A Toxic Department Climate

     Following are some descriptors for a toxic department climate.  Many of these descriptors will not be verbalized, and some may not be in faculty awareness, but they nevertheless can have a negative effect on faculty.

Ambiguity and uncertainty about performance expectations that cause anxiety because of the

   unknown nature of how the performance will be evaluated.

Many faculty perceive that they are treated unfairly.  While not all faculty feel that they are  

   treated unfairly if many do feel this way it can be unsettling for them.

Policies and procedures are changed or implemented or initiated capriciously without faculty

   input or sufficient notice.

Faculty and the department chair failure to abide by or follow established and approved policies

   and procedures without negative consequences.

Communications are lacking, unclear or inaccurate.

Meetings and other interactions reflect a lack of flexibility, or room for differences of

     perceptions or opinions by other faculty and/or the department chair.

The department chair seems to easily tolerate incompetence tolerated.  

There are several faculty that demonstrate that they feel alienation and disengaged.

Faculty are reluctant to provide input even when offered an opportunity to do so.

There are secrets about matters that affect faculty and/or the department but are hidden from  

     most or all faculty.

There is considerable complaining, carping, and whining by faculty, or there are disengaged


Faculty describe the department has having low morale.

Reflect on your current department culture and climate and note if or how many of these descriptors apply.  If there are 5 or more, you may want to consider the level of toxicity present in the department.


     There are also some stressors that are not under the individual’s control that can contribute to faculty’s dissatisfaction with the department. Examples follow but are not limited to these.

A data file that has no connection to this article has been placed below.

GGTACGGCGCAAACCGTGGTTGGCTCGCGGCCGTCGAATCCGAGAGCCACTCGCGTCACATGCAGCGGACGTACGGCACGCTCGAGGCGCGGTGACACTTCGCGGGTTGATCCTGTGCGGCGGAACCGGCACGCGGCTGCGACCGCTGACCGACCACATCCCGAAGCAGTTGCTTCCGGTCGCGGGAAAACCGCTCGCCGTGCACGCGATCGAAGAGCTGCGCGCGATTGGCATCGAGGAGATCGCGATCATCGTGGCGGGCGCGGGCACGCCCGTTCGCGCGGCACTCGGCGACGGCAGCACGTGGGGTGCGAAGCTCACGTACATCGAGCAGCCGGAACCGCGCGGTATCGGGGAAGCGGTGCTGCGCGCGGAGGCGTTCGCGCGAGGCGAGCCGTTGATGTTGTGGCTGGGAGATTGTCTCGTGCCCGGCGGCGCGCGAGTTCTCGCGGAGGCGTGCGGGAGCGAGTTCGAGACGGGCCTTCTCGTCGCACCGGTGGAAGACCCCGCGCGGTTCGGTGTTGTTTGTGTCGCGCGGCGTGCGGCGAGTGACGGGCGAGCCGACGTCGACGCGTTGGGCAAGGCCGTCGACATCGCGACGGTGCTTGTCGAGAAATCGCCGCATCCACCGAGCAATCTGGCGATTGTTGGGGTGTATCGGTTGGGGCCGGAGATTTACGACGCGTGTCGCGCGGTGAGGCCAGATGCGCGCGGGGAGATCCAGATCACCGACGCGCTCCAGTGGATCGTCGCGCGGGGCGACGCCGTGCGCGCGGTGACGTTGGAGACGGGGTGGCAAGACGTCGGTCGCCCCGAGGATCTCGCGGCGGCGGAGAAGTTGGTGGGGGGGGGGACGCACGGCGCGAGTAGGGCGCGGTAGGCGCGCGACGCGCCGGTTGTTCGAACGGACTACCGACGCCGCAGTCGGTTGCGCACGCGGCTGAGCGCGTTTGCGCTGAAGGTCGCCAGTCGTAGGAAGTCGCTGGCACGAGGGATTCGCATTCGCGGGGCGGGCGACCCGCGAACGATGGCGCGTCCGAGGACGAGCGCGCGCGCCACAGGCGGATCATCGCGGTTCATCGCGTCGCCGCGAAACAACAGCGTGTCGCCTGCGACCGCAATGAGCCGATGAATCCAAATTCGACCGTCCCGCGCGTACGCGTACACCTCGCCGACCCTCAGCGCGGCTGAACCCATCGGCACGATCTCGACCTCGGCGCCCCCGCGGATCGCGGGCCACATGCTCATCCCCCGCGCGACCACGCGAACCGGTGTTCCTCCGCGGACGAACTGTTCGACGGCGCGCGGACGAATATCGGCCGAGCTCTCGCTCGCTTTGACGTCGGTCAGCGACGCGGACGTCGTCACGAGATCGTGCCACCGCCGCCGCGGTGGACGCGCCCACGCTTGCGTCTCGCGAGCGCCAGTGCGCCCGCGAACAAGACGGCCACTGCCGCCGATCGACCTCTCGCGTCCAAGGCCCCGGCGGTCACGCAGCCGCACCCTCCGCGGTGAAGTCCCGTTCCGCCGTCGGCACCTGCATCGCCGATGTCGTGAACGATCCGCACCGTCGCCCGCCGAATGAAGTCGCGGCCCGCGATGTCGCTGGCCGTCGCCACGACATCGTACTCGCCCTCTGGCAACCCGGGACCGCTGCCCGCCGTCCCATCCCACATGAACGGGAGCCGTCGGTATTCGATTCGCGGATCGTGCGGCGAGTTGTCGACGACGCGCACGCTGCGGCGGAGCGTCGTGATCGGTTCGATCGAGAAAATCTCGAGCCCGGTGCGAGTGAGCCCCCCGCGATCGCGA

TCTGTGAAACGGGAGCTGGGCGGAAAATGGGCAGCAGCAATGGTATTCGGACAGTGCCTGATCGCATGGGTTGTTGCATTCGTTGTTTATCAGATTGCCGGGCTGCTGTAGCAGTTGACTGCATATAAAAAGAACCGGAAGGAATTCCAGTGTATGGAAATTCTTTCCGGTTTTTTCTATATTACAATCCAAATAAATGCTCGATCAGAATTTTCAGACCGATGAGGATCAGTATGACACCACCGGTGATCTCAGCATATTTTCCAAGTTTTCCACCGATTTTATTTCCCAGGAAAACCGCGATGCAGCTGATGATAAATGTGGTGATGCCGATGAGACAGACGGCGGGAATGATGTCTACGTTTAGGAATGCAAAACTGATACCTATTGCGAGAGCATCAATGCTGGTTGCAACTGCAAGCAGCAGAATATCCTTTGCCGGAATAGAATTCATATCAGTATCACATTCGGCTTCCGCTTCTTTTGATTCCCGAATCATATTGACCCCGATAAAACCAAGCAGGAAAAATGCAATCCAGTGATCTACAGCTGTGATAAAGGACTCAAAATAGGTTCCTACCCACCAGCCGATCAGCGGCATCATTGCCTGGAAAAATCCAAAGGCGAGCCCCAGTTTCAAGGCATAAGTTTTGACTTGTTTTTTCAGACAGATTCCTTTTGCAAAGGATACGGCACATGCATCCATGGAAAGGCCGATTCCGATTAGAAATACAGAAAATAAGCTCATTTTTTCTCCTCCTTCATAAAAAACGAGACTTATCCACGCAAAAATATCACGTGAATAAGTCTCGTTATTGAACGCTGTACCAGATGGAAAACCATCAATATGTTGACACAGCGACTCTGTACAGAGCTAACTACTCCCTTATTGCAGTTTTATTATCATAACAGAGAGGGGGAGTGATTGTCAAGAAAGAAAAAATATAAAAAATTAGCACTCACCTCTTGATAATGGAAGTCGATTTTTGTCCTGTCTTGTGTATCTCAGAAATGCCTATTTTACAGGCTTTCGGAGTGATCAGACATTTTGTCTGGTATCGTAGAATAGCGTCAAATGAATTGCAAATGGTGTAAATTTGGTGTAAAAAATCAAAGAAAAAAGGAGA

Isolation and/or exclusion from department and other faculty discussions, projects and/or


Some faculty are assigned extra department service which erodes the time left for scholarship

or professional service on the national/international levels. 

Some faculty frequently encounter sexist, racist and/or homophobic language and behaviors  

     from other faculty, administrators and/or students.

Although prohibited by most universities’ policies faculty can encounter harassment, bullying   

     and/or sexual harassment which may be ignored or minimized by the chair or other  


There are many intentional or unintentional microaggressions where it may not seem to the

     receiver that it is in their best interest to speak up about how they are affected.

Ambiguity, uncertainty, and lack of clarity about expectations and about performance evaluation.

Navigating A Toxic Department Climate Tips for Faculty

Focus more on your scholarship and classes.

Find a mentor or confident outside of your department, and don’t confide in your department colleagues.

Do not join or participate in a clique.

Separate your personal life from your professional life.

Restricts your comments that are criticizing or blaming.

Document any physical and/or verbal abuse or other bullying or harassing behaviors.

The “Cult” Department Climate

     A department climate that is infrequently mentioned is one that is reflective of “cults” that suck you in, make you feel special and involved, but are in fact undermining and promote “Group Think”.  Their process can be seen in the following indicators.  Everything seems positive at first, colleagues get close to you very quickly with oversharing and intimacy, there are rituals almost every day, dissent is discouraged and/or punished, the department seems overly obsessed with how they are perceived by others, the department events start to take a more prominent role in your life with numerous social events and working long hours, there is a push to get faculty on the same page in an ideological way, former employees are disparaged or shunned, and you can feel that colleagues play on your insecurities to get you to do things that you don’t want to do and/or that are not in your best interests.  This climate usually goes unrecognized by most of the faculty in the department and it is perceived by many as being “harmonious”.  Any disquiet you may feel is generally attributed to other possibilities.  No fixes or tips are available for this situation except to recognize its negative impact on you and to leave.